A signal processing device according to the present invention which subjects to signal processing input signals from a microphone to be installed on a surface of the skin on the sternocleidomastoid muscle immediately below the mastoid of the skull, that is, in the lower part of the skin behind the auricle, intended to sample at least one of a non-audible murmur articulated by a variation in resonance filter characteristics associated with motion of the phonatory organ, the non-audible murmur not involving regular vibration of the vocal cords, the non-audible murmur being a vibration sound generated when an externally non-audible respiratory sound is transmitted through internal soft tissues, a whisper which is audible but is uttered without regularly vibrating the vocal cords, a sound uttered by regularly vibrating the vocal cords and including a low voice and a murmur, and input speech such as a teeth gnashing sound and a tongue clucking sounds, the microphone comprising a condenser microphone portion having a pair of diaphragm electrodes and a contact portion which has an acoustic impedance close to the acoustic impedance of soft tissues in the body, is stuck tightly to the condenser microphone portion with no intervening air space and conducts the input speech from the skin surface to the condenser microphone. The use of such a signal processing device makes it possible to restrain attenuation of the high frequency region attributable to mismatching of acoustic impedance.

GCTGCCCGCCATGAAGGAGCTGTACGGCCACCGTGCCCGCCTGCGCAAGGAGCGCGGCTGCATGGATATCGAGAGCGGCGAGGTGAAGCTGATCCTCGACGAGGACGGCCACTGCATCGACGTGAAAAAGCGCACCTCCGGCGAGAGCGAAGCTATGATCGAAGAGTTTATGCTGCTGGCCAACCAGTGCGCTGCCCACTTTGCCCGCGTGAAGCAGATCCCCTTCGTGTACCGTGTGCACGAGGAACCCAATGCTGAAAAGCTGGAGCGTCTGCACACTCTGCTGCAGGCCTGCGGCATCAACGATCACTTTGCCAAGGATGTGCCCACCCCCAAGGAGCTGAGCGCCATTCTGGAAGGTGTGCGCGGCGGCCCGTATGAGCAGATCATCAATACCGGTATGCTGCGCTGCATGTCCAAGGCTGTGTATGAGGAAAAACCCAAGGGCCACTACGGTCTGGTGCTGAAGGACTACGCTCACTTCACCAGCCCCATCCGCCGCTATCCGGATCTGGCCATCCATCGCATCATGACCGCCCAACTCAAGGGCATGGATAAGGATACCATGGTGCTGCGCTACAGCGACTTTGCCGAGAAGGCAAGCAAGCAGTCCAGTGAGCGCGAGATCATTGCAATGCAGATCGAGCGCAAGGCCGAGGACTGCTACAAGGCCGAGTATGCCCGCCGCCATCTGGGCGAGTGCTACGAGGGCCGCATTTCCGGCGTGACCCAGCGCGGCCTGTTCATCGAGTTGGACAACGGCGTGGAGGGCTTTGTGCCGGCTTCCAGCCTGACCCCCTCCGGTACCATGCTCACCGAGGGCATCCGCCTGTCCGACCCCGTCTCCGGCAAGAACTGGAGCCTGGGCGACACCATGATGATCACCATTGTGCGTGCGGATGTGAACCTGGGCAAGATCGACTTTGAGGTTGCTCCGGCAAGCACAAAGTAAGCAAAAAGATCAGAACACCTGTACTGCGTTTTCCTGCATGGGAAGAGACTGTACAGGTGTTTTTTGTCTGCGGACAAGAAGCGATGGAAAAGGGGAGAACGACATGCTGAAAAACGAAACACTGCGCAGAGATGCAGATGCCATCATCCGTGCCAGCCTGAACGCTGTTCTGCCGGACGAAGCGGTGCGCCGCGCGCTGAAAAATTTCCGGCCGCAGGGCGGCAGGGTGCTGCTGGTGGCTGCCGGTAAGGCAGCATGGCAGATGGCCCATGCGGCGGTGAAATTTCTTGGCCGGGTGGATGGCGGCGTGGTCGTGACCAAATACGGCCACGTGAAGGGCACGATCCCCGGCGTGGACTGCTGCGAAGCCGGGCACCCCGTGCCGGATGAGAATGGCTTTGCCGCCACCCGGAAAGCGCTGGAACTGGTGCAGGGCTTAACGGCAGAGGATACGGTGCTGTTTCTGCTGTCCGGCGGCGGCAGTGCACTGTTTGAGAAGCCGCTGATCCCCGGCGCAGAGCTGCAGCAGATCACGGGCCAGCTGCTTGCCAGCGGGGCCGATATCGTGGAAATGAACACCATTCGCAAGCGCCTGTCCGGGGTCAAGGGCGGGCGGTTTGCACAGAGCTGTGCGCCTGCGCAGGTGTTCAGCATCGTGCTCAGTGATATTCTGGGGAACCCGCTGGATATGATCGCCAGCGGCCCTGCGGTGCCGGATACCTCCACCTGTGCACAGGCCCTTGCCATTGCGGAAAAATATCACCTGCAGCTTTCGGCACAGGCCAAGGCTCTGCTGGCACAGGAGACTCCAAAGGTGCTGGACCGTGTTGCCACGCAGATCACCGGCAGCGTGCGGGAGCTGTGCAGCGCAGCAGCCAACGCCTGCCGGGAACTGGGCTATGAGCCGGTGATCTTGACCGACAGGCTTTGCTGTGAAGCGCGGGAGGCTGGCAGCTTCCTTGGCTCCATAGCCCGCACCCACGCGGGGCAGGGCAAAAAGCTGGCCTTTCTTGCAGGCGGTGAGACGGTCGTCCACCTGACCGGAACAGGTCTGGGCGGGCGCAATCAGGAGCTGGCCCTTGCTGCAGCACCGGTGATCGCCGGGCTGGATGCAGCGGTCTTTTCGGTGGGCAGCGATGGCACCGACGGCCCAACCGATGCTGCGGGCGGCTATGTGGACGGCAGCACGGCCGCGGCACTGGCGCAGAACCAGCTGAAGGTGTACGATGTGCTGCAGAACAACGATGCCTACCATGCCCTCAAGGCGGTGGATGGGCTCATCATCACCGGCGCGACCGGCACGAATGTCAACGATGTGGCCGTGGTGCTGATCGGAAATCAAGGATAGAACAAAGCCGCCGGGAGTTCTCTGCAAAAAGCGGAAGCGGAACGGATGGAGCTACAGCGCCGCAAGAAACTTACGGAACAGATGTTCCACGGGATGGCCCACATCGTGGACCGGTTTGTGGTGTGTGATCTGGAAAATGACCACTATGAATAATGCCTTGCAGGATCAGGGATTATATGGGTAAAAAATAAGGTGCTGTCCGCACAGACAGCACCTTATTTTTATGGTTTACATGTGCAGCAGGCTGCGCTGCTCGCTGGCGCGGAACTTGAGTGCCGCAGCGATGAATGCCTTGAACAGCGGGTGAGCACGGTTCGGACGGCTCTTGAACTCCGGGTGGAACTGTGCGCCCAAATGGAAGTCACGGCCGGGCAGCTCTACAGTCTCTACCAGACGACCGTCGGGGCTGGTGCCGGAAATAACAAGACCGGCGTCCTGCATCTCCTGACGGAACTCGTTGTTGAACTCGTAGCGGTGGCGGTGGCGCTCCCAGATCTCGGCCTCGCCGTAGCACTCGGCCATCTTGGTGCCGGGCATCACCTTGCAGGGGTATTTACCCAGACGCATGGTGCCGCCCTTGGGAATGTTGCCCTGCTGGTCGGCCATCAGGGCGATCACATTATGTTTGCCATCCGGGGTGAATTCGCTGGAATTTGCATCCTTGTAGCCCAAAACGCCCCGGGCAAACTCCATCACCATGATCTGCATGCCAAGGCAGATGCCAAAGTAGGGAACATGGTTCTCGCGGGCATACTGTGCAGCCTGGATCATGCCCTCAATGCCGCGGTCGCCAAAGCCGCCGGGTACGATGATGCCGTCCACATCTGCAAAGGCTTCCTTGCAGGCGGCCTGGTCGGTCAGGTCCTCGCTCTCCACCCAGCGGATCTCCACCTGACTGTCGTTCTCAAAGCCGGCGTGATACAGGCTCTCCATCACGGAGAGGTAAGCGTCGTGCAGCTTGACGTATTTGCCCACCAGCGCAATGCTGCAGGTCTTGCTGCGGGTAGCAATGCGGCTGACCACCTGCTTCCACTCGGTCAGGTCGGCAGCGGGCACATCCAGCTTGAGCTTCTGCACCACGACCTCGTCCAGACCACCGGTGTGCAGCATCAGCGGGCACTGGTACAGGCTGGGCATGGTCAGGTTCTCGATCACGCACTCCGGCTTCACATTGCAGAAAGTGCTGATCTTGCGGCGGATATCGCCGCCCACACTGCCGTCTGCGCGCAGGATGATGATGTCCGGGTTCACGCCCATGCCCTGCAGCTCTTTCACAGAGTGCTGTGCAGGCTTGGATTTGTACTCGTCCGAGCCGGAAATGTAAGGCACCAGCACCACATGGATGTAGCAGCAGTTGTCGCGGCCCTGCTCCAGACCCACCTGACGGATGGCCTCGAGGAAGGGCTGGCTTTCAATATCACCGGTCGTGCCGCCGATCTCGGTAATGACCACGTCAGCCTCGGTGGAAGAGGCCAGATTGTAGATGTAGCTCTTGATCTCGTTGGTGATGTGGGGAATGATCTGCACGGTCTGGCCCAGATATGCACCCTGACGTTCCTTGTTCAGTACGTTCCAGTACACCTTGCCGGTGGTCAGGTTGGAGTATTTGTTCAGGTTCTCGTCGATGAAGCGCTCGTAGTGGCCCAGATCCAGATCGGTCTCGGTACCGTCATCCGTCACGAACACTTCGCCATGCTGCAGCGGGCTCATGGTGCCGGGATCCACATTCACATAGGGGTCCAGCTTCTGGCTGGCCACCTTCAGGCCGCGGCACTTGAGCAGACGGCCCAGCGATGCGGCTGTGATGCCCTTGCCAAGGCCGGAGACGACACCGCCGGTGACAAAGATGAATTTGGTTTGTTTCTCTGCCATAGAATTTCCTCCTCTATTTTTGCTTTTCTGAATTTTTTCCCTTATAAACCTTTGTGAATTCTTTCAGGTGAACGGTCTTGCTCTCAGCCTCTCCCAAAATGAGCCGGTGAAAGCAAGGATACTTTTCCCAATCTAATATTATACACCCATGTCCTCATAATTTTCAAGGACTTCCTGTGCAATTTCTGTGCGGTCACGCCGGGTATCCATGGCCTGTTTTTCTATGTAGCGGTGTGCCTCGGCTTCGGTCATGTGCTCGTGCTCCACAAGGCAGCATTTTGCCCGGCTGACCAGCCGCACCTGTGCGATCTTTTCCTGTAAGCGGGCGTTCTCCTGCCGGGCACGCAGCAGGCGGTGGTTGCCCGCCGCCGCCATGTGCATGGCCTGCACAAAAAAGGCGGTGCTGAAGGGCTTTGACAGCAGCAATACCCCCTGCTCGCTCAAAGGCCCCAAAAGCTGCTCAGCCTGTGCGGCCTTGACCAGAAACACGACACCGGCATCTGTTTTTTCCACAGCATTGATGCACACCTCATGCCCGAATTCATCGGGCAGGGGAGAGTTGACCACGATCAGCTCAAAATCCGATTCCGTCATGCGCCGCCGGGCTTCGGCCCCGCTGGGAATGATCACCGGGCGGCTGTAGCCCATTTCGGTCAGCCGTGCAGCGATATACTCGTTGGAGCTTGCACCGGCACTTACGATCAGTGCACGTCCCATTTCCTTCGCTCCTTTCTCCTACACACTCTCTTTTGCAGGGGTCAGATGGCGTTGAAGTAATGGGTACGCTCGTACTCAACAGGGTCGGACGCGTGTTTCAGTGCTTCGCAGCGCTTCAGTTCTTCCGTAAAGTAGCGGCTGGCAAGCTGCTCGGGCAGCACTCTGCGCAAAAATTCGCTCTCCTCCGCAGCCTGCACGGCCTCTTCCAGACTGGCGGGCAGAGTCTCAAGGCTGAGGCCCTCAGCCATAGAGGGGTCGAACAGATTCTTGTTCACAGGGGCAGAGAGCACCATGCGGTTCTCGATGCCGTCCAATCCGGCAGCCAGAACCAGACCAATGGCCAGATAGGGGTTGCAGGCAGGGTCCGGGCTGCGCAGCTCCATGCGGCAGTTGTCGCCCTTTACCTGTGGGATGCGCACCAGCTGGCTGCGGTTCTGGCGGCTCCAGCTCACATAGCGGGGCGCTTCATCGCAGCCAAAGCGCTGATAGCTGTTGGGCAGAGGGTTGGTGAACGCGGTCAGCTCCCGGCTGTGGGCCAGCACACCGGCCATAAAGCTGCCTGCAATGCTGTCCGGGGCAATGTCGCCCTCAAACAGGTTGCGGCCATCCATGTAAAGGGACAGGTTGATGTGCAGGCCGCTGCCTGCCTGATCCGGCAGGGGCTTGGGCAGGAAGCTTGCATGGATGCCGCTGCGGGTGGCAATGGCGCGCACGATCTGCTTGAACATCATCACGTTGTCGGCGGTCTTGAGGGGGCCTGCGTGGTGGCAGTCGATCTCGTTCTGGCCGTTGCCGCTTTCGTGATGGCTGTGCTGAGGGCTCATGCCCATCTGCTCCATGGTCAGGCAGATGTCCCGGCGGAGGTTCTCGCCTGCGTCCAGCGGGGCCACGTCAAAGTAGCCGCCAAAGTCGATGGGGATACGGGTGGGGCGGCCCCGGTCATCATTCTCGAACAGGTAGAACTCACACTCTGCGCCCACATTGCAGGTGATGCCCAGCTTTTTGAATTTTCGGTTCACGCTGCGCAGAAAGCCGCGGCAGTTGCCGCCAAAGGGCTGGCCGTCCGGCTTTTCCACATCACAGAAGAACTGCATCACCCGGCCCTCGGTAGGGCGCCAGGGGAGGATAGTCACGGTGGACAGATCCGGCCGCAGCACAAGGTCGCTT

A communication interface system according to the present invention is characterized in that it uses for communication the result of signal processing by the signal processing device described above. The use of such a communication interface system enables communication to be performed while restraining attenuation of the high frequency region attributable to mismatching of acoustic impedance.